That's that cleared up then

HAVE you seen those adverts for one railway?They go something like this:A pretty young lady says “Shopping, dinner and drinks in Hoxton and then the train home” while smiling all the time and grabbing what I assume to be her rather vacant boyfriend in a blatant attempt to get him to recognise the shared memory.

HAVE you seen those adverts for one railway?

They go something like this:

A pretty young lady says “Shopping, dinner and drinks in Hoxton and then the train home” while smiling all the time and grabbing what I assume to be her rather vacant boyfriend in a blatant attempt to get him to recognise the shared memory. He smiles too.

Well it all sounds glorious doesn't it? But where is it?

Sounds so frightfully exotic though.

Say it out loud.

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Hox…ton, could almost be as interesting as Bang…kok.

Leave one's little Ipswich sitting room, sashay along to the station, board a train and in about an hour, thanks to one, one can be sipping a port and lemon in a bar in the capital and back in time for Book at Bedtime.

But have you ever been to Hoxton? What sort of people live there? And is it as enigmatic as it sounds? I admit it's a not of Loch Ness proportions but it's a mystery nonetheless, innit.

As an ex Londoner I know where it is - in fact I once woke up there with a shaved eyebrow and one shoe after a particularly hectic night/early morning celebrating my 26th birthday - significantly less than a decade ago.

Naturally, I no longer do that sort of thing.

But, to make sure and for those of you who don't know, I phoned a lovely young lady at London-based London promoters Visit London in London.

And she told me all about the place.

“It's really close to Liverpool Street station. It's young and trendy and full of cool restaurants and late night bars. “There's a couple of clubs. Would you like details?” She said.

I declined; knowing that if I missed my last train and woke up there again without an eyebrow and no shoe I might not be able to laugh it off like I once did.

“So what's the atmosphere like?” I enquired.

Anna, that was her name you see, said: “It's up and coming and for the last five years been really cool. About ten to 12 years ago artists started moving there because it was close to the city and the rents were cheap.

“There's lots of media type agencies.”

Well fancying myself as a media-type-boy-about-town with a fondness for a glass of Chenin, I'm wondering if I might make a visit and review the late night bars for next week's column.

When I suggested it, asking for a day off in the name of research and some significant petty cash for expenses I might incur buying dinner and drinks, news editor Jess, who's normally so supportive of investigative journalism, wasn't too forthcoming.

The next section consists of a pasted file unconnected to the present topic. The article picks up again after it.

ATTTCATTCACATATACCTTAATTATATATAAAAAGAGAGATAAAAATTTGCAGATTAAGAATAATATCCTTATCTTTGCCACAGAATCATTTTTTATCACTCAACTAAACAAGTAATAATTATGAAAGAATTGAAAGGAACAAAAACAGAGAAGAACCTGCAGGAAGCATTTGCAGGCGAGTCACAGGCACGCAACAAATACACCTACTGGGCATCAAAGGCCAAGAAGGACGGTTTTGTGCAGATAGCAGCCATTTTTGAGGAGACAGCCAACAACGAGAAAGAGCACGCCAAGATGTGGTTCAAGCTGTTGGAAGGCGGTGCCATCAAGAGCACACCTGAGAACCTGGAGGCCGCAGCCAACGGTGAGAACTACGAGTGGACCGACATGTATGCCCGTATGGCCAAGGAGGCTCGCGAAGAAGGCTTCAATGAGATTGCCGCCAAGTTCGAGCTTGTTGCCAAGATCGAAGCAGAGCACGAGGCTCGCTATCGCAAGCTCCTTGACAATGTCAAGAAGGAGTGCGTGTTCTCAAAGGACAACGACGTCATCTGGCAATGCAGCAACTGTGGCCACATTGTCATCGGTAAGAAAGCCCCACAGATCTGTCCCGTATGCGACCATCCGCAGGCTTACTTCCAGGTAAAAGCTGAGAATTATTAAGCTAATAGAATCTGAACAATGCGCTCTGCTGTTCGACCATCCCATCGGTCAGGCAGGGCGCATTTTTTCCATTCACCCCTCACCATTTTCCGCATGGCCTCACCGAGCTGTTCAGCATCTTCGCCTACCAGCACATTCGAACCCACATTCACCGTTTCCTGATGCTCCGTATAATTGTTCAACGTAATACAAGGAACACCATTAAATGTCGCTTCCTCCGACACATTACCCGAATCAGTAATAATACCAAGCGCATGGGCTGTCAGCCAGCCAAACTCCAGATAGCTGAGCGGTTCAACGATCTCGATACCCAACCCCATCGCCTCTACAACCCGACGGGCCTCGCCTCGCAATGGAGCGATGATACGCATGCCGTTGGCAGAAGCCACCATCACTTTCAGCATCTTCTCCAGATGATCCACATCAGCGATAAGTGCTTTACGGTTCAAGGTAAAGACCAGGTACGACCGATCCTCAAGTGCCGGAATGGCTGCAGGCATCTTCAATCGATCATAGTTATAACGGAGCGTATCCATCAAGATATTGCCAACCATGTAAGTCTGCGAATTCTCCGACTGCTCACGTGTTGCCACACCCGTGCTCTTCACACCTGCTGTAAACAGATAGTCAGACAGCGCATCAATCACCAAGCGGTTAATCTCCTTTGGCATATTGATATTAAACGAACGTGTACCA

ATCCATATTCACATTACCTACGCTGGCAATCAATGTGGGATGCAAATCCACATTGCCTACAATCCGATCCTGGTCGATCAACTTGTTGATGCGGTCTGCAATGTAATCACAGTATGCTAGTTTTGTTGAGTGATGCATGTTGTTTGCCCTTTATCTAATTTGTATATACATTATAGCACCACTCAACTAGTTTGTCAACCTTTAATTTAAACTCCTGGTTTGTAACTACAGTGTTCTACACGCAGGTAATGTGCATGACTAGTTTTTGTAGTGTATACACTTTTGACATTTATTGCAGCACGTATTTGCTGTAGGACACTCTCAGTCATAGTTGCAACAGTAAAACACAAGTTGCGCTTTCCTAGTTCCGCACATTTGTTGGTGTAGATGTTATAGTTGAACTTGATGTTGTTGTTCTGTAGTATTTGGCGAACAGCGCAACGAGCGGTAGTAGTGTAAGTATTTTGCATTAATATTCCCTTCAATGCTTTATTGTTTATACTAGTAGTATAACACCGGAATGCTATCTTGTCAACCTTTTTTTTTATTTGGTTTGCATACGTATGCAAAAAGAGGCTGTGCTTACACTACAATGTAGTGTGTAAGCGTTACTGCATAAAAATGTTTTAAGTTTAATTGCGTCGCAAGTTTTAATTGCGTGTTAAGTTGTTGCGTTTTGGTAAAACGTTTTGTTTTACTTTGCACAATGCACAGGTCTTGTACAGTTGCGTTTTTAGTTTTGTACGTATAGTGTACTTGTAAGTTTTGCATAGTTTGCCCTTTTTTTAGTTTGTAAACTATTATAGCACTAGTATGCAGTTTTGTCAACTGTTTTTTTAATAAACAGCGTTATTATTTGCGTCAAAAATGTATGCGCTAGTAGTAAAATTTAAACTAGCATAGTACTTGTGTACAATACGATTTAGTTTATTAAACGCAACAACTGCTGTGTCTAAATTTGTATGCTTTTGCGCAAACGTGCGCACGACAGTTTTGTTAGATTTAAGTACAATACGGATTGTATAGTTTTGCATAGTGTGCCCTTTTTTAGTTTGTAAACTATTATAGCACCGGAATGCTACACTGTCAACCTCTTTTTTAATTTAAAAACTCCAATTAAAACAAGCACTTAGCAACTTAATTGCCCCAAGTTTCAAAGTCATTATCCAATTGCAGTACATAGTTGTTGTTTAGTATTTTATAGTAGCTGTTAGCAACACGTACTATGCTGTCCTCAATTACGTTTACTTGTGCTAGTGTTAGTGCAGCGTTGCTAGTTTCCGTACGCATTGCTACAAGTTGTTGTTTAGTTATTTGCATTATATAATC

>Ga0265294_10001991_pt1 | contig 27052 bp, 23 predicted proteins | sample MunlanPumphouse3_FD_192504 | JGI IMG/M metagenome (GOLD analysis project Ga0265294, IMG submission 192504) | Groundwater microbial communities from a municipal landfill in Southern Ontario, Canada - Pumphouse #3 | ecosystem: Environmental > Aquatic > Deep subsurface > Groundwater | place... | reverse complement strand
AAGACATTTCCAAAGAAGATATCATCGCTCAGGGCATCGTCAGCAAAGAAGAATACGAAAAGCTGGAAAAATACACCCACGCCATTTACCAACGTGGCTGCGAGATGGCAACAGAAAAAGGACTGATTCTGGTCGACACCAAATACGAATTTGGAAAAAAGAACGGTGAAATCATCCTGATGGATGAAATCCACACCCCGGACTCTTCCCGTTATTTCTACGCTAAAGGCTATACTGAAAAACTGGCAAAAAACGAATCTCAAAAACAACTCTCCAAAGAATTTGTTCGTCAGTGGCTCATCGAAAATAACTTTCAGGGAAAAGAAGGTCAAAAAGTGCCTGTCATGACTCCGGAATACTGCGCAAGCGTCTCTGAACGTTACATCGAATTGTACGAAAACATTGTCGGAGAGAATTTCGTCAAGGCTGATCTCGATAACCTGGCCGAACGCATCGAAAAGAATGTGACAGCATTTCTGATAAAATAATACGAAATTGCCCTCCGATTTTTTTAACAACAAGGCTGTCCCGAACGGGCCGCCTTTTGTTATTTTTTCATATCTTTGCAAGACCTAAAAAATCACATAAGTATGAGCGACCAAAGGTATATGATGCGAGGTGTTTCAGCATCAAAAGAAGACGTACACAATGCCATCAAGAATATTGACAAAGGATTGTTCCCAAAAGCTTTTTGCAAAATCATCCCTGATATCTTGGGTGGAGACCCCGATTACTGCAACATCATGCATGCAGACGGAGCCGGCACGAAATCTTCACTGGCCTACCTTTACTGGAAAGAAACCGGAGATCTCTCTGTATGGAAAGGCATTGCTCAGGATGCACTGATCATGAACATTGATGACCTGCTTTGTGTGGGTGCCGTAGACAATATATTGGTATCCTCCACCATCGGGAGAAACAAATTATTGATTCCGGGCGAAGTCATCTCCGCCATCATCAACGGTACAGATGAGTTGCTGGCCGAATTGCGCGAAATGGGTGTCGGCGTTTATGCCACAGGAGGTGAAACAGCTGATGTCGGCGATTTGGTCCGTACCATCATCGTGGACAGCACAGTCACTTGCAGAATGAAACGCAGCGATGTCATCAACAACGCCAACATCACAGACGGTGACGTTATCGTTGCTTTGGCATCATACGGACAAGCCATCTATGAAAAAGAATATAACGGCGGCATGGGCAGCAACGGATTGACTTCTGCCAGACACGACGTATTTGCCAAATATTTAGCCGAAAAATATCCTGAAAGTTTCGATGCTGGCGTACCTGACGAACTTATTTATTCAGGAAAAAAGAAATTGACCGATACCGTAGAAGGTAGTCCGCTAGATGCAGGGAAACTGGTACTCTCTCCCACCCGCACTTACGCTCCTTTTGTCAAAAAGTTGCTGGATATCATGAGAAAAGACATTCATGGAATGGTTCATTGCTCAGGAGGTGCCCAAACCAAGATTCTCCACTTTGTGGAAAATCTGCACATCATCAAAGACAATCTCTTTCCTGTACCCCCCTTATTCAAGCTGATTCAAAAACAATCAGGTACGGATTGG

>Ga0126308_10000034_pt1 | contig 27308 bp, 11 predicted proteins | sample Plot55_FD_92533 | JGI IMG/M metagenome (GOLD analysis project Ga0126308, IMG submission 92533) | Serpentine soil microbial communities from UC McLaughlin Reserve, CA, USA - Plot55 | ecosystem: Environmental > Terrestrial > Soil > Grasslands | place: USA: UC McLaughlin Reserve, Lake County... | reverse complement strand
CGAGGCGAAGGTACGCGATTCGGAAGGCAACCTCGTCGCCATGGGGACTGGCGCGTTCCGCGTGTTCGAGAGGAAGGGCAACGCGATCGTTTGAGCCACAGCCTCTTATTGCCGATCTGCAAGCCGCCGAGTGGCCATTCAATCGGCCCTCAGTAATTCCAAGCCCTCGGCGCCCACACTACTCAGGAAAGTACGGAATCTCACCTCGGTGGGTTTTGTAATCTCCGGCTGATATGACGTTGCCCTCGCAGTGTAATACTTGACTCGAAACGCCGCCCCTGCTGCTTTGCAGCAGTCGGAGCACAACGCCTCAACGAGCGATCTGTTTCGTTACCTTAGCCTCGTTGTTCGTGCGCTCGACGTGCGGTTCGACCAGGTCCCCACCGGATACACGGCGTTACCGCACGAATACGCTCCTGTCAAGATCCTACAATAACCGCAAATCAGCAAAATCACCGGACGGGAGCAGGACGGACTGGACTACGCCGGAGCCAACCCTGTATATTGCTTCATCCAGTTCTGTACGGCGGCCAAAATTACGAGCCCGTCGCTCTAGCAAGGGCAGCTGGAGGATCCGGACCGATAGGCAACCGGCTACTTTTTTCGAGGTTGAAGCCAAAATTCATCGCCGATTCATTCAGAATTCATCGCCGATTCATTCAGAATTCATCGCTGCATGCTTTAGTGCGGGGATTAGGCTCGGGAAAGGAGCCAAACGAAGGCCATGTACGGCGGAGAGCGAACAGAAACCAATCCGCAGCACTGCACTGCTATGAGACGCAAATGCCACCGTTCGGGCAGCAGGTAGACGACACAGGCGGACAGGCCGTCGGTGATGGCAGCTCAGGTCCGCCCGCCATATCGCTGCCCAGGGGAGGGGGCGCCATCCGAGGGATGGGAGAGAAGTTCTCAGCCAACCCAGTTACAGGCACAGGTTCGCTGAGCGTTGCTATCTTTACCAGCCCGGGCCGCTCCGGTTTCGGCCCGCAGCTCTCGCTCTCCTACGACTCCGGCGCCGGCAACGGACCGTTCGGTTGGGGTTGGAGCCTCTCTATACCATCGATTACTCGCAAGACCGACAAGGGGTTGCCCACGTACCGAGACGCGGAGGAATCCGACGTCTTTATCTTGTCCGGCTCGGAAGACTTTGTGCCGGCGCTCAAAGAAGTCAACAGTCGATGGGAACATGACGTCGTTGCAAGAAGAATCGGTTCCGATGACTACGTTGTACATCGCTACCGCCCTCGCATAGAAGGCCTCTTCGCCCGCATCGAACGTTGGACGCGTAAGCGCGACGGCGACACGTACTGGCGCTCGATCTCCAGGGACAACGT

“No,” she said.

Anyway, I want to go so if you're heading down there and need company let me know.

Now that's cleared up I might even find my shoe.

A SPOT of karaoke never did go amiss.

And occasionally I can be found in the Hare and Hounds on Wednesday night listening to a few choice tunes.

Last week, a lady called Jackie - I'm not exactly sure how to spell her name as it's such an odd question someone to ask over a crème de cassis and lemonade - got up to sing.

“You'll Never Walk Alone” announced the karaoke man.

Jackie, keen to inform her audience, before belting out the number said: “It's an anthem about liberation and nothing to do with football.”

A moment or two later my friend Kerry, a girl who enjoys an alcopop and 1970s classics got up to sing Gloria Gaynor's “I Will Survive”.

“It's an anthem about liberation and nothing to do with football,” she rather cheekily pronounced.

All terribly profound.

WASN'T yesterday's fire on the Cutty Sark dreadful?

As I woke and tuned into my radio I was saddened to hear such terrible news.

To see this magnificent ship, which tells us so much about how our great nation was shaped, laid so low is an awful shame.

Thankfully it appears some of the ship's woodwork is safe and the devastating fire could have been worse.

As Cutty Sark Trust chariman Richard Doughty said: “When you lose original fabric, you lose the touch of the craftsman, you lose history itself.”

Let's hope she can be saved.

NOW at my age, three and one, 31, I've yet to discover the benefits of these new things called Ipods - apparently they play music in your ears.

My friend Lorraine, a landlady at one of my regular Ipswich haunts, said to me the other night as we sat at the bar while she sipped a white wine and I a cherry brandy.

“I don't understand these new things,” I said “I'm too old for new technology now.”

Lorraine, who had a quiche named after her, told me she had downloaded, with the help of one of her teenage son's friends, a number of tracks.

She added: “Well I'm heading for 50 and I've got an Ipod. There's hope for you yet James.”

I'm not convinced though, I don't know any young people.

I don't know about you but I never answer a knock at my door just in case it's the dreaded television licence detective van.

ISN'T the speedway fun?

I popped along on Thursday to watch the excitement.

I found out the bikes run on methanol, they have no brakes and no gears - a fact I thought I'd share with you.

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